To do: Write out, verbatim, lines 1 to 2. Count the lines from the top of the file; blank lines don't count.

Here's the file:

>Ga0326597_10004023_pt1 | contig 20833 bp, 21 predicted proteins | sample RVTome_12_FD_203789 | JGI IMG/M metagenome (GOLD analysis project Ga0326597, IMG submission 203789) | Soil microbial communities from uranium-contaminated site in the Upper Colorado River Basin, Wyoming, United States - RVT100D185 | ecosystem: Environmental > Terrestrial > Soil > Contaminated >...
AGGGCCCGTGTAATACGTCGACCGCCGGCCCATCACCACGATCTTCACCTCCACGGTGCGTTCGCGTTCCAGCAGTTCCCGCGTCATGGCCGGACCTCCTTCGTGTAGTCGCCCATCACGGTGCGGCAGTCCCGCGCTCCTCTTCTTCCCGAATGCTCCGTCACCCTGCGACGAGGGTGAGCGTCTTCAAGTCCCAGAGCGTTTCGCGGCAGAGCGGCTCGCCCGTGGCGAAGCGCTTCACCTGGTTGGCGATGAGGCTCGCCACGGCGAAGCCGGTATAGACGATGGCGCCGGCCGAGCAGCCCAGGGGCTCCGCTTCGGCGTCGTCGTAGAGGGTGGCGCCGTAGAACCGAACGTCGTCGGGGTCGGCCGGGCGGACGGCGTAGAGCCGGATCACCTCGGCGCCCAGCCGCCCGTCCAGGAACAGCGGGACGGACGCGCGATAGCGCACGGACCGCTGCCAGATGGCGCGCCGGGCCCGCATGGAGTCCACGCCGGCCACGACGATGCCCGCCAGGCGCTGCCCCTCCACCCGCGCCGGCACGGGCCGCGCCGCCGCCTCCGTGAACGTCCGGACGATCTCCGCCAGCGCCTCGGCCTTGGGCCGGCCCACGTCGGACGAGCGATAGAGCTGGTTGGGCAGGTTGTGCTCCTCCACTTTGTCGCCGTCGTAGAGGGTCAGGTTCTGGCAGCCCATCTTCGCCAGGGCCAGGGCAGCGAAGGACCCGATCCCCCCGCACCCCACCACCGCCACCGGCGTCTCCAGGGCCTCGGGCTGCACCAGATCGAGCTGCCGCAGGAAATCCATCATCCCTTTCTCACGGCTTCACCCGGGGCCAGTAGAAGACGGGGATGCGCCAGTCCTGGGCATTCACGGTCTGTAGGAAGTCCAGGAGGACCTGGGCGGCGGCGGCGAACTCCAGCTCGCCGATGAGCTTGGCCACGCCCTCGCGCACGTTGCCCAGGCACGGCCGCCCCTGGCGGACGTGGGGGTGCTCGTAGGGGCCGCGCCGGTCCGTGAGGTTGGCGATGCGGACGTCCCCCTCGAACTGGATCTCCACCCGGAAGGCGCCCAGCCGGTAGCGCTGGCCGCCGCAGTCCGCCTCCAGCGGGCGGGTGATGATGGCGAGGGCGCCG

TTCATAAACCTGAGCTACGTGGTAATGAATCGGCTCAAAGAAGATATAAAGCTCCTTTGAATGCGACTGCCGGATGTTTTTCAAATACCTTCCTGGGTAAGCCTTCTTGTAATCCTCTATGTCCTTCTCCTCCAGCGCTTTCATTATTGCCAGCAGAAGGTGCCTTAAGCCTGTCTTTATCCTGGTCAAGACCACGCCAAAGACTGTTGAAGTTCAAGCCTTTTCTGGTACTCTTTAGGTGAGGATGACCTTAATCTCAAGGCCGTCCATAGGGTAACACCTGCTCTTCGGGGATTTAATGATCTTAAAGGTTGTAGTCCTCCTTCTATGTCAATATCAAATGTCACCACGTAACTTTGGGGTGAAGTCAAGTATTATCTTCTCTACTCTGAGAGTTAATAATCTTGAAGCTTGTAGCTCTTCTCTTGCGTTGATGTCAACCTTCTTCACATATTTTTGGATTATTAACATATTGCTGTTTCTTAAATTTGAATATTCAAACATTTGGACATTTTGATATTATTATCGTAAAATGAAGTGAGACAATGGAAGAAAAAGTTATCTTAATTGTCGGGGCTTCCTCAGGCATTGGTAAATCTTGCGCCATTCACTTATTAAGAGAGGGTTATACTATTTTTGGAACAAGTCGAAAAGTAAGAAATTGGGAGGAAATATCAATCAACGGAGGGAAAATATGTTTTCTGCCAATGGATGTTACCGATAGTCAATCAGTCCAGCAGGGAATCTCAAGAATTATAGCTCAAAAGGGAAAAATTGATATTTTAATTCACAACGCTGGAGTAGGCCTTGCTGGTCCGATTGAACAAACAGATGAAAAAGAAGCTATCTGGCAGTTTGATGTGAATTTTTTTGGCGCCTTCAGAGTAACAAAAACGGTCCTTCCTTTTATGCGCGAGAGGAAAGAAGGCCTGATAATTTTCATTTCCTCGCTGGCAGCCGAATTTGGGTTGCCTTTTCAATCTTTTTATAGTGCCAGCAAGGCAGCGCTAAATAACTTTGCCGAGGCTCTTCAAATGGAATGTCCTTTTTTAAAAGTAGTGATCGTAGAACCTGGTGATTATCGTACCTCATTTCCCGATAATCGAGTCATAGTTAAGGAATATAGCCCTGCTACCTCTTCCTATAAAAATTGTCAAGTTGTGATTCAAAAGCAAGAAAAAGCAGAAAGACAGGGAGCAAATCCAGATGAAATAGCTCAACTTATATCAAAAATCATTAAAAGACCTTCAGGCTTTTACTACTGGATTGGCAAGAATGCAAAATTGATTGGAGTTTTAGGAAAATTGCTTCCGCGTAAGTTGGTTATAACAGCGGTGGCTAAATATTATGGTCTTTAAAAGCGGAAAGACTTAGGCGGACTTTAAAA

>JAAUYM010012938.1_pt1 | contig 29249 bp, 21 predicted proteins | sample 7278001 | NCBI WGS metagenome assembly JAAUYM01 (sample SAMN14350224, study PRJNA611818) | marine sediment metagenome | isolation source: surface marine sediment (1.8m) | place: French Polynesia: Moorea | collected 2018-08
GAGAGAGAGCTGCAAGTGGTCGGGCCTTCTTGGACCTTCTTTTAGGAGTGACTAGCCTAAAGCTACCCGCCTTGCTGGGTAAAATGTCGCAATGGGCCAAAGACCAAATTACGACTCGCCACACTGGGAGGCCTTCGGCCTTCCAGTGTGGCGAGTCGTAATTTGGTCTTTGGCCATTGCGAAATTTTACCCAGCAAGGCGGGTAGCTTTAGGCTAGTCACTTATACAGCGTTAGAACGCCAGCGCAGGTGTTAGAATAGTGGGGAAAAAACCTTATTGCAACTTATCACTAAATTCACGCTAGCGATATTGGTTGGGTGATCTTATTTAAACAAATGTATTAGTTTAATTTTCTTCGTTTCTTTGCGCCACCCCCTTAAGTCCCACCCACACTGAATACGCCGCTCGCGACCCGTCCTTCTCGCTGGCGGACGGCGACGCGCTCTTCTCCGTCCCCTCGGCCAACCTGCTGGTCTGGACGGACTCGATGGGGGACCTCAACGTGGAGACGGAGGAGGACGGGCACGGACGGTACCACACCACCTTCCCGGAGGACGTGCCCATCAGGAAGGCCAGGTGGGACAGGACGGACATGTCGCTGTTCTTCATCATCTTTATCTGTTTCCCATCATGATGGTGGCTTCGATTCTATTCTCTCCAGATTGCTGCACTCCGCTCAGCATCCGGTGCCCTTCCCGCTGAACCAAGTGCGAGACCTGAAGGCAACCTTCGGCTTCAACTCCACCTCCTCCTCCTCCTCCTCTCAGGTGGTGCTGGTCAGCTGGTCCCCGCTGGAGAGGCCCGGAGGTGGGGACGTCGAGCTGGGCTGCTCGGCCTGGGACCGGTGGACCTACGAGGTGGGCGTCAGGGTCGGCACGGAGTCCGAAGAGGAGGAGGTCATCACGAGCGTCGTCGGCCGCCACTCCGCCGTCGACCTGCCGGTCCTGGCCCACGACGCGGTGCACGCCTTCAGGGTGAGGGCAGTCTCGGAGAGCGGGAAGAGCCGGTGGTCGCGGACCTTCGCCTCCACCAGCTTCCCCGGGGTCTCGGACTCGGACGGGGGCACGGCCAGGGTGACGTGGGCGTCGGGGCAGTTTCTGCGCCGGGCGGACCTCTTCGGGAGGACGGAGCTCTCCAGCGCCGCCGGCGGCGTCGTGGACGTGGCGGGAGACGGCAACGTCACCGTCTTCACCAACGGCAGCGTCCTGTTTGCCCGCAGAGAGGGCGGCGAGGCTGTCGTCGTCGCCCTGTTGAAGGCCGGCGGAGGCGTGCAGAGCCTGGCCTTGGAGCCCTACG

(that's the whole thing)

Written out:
>Ga0326597_10004023_pt1 | contig 20833 bp, 21 predicted proteins | sample RVTome_12_FD_203789 | JGI IMG/M metagenome (GOLD analysis project Ga0326597, IMG submission 203789) | Soil microbial communities from uranium-contaminated site in the Upper Colorado River Basin, Wyoming, United States - RVT100D185 | ecosystem: Environmental > Terrestrial > Soil > Contaminated >...
AGGGCCCGTGTAATACGTCGACCGCCGGCCCATCACCACGATCTTCACCTCCACGGTGCGTTCGCGTTCCAGCAGTTCCCGCGTCATGGCCGGACCTCCTTCGTGTAGTCGCCCATCACGGTGCGGCAGTCCCGCGCTCCTCTTCTTCCCGAATGCTCCGTCACCCTGCGACGAGGGTGAGCGTCTTCAAGTCCCAGAGCGTTTCGCGGCAGAGCGGCTCGCCCGTGGCGAAGCGCTTCACCTGGTTGGCGATGAGGCTCGCCACGGCGAAGCCGGTATAGACGATGGCGCCGGCCGAGCAGCCCAGGGGCTCCGCTTCGGCGTCGTCGTAGAGGGTGGCGCCGTAGAACCGAACGTCGTCGGGGTCGGCCGGGCGGACGGCGTAGAGCCGGATCACCTCGGCGCCCAGCCGCCCGTCCAGGAACAGCGGGACGGACGCGCGATAGCGCACGGACCGCTGCCAGATGGCGCGCCGGGCCCGCATGGAGTCCACGCCGGCCACGACGATGCCCGCCAGGCGCTGCCCCTCCACCCGCGCCGGCACGGGCCGCGCCGCCGCCTCCGTGAACGTCCGGACGATCTCCGCCAGCGCCTCGGCCTTGGGCCGGCCCACGTCGGACGAGCGATAGAGCTGGTTGGGCAGGTTGTGCTCCTCCACTTTGTCGCCGTCGTAGAGGGTCAGGTTCTGGCAGCCCATCTTCGCCAGGGCCAGGGCAGCGAAGGACCCGATCCCCCCGCACCCCACCACCGCCACCGGCGTCTCCAGGGCCTCGGGCTGCACCAGATCGAGCTGCCGCAGGAAATCCATCATCCCTTTCTCACGGCTTCACCCGGGGCCAGTAGAAGACGGGGATGCGCCAGTCCTGGGCATTCACGGTCTGTAGGAAGTCCAGGAGGACCTGGGCGGCGGCGGCGAACTCCAGCTCGCCGATGAGCTTGGCCACGCCCTCGCGCACGTTGCCCAGGCACGGCCGCCCCTGGCGGACGTGGGGGTGCTCGTAGGGGCCGCGCCGGTCCGTGAGGTTGGCGATGCGGACGTCCCCCTCGAACTGGATCTCCACCCGGAAGGCGCCCAGCCGGTAGCGCTGGCCGCCGCAGTCCGCCTCCAGCGGGCGGGTGATGATGGCGAGGGCGCCG